(3) This section does not limit the authority of the board of regents or other postsecondary institutions to regulate the carrying of weapons, as defined in 45-8-361(5)(b), on their campuses.
    In the section dealing with citizen’s arrest, “A private person may arrest another when there is probable cause to believe that the person is committing or has committed an offense and the existing circumstances require the person’s immediate arrest. The private person may use reasonable force to detain the arrested person.”
    It appears Montana just got a whole lot safer.

    On the other hand, disgraced former New York Gov. Eliot Spitzer certainly wins an award for brass gonads for his recent piece on headlined Gun Control without Gun Laws: How Obama can used government procurement regulations to limit gun violence.
    Spitzer is something of an authority on “procurement,” but it would be nice if he would not try to restore his tarnished image by taking on the gun issue, and it would be doubly nice if someone would tell this sleaze that guns and hookers aren’t exactly the same thing.
    Eliot asks, “Why do we buy guns from companies that permit their products to be sold to bad guys?”
    Well, riddle me this, Spitzer: “Why do arrogant politicians buy sex from women who sell it to other people as well?”
    Spitzer argues that “Governors and mayors and federal officials should buy guns from only manufacturers that control their product distribution, from manufacturers that cut off dealers whose guns end up disproportionately in the hands of criminals.”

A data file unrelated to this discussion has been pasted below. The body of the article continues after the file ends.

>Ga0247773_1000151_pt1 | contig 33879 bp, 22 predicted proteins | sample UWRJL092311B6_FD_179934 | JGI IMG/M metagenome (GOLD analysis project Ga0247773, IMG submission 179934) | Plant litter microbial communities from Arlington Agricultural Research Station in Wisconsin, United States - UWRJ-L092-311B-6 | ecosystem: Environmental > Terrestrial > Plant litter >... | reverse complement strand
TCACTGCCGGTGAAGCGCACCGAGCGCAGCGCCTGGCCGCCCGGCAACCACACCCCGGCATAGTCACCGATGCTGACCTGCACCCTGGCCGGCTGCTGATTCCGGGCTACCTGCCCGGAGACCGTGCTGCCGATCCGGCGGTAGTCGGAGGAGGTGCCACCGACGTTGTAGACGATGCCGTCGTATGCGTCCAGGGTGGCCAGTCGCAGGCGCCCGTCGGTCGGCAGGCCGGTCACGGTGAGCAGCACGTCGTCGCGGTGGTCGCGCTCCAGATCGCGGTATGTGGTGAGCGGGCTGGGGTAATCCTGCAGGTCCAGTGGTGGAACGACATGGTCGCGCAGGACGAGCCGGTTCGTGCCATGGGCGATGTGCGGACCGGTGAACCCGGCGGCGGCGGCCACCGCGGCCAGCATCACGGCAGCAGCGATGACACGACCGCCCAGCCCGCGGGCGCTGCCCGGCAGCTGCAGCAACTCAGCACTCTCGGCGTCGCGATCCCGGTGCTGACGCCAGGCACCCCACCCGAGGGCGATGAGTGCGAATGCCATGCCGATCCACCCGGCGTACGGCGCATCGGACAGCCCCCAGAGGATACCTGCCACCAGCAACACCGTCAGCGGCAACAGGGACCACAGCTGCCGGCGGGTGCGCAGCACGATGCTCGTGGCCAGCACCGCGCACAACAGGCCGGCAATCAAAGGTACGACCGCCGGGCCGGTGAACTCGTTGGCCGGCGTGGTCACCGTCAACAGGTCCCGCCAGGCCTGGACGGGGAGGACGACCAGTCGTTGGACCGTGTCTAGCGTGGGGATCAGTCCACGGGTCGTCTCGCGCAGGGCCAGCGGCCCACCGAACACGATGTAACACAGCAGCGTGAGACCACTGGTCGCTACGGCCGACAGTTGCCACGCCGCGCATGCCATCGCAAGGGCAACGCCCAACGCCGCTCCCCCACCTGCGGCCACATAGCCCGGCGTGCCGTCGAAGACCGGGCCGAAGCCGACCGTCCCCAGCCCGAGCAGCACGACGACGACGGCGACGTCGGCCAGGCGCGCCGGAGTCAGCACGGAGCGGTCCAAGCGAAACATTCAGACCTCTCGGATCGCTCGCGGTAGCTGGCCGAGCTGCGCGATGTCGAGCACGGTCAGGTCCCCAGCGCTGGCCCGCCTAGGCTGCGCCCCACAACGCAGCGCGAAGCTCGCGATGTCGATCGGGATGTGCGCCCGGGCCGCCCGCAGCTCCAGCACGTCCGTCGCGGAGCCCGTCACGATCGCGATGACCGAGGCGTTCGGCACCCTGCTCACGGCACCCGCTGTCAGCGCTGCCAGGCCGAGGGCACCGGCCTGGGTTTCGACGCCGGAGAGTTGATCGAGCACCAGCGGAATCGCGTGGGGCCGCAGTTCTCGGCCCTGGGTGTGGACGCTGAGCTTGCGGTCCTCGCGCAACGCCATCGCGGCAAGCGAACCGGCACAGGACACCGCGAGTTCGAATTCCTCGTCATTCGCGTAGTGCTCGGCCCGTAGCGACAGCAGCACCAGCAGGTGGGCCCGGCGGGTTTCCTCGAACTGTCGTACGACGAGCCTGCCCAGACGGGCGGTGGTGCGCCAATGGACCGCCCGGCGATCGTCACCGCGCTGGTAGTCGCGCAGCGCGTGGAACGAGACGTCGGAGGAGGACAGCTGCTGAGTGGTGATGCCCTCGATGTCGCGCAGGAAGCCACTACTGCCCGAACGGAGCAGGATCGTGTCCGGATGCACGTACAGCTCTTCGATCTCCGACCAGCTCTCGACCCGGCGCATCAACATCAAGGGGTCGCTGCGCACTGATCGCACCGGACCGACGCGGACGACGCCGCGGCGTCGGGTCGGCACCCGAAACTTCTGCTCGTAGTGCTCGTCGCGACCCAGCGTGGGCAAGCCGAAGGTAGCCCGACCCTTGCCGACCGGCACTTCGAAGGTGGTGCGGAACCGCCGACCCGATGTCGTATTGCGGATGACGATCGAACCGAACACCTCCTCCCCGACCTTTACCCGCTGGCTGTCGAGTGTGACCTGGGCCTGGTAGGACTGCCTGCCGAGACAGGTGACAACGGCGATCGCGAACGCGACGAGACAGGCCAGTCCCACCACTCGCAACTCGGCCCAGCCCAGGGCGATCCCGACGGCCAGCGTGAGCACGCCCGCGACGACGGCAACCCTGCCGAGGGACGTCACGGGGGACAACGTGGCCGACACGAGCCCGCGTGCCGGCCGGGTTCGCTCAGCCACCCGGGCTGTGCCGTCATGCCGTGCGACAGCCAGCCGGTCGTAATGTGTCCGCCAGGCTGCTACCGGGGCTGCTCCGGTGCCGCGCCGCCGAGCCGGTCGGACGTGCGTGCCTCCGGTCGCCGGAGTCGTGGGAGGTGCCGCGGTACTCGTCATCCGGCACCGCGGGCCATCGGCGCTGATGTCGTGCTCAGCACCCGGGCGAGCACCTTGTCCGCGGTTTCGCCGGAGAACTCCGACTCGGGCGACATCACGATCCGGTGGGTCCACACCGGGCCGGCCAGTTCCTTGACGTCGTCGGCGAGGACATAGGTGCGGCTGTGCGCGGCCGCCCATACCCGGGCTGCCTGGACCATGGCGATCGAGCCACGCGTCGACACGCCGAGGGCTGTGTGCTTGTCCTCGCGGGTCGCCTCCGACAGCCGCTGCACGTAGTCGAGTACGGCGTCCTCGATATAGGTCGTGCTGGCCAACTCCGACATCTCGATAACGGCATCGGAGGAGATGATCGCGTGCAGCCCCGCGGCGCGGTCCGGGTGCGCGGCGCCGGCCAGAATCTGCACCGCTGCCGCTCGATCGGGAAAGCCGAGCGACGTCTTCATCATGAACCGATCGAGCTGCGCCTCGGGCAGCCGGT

Just as we now "purchase" good corporate behavior in the financial industry, let it be so with guns.
    Frankly, Eliot, those same standards ought to apply to high-rent call girls, don’t you agree?
    But here’s the proposition (no pun intended…well, maybe) that should convince anyone that Spitzer has lost his marbles: “If government cannot legislate the conduct it wants, then it can use market power to buy it.”
    Eliot, Eliot, Eliot; you of all people should realize that government has never been able to legislate good conduct, and when it comes to using market power to purchase a specific type of conduct, your starting offer is, what was that again, $1,000 a night?
  2. bcj1755

    bcj1755 New Member

    Jul 20, 2008
    A wretched hive of scum and villiany
    I think I need to make a roadtrip and check out Montana.;):D

  3. ARB

    ARB New Member

    Jan 23, 2009
    Mid Missouri
    My wife mentioned moving to Montana recently. That certainly sweetens the pot.
  4. glocknut

    glocknut Active Member

    Dec 14, 2003
    I drove thu it once when i was young. The man thing i remember was the Moose trying to have s*x with the car.... I was ready to trad for a different vehicle afterwards! :rolleyes:

  5. jpmccr

    jpmccr Member

    Feb 5, 2007
    NJ (really don't know why?)
    Home town of Bozeman. Haven't been back since my father passed in 2006. I loved the mountains and the snow but there is no place really to work unless you are in real estate or have a business. Part of me misses it. . . .:(
  6. pickenup

    pickenup Active Member

    Sep 11, 2002
    Colorado Rocky Mountains
    Sounding better and better all the time.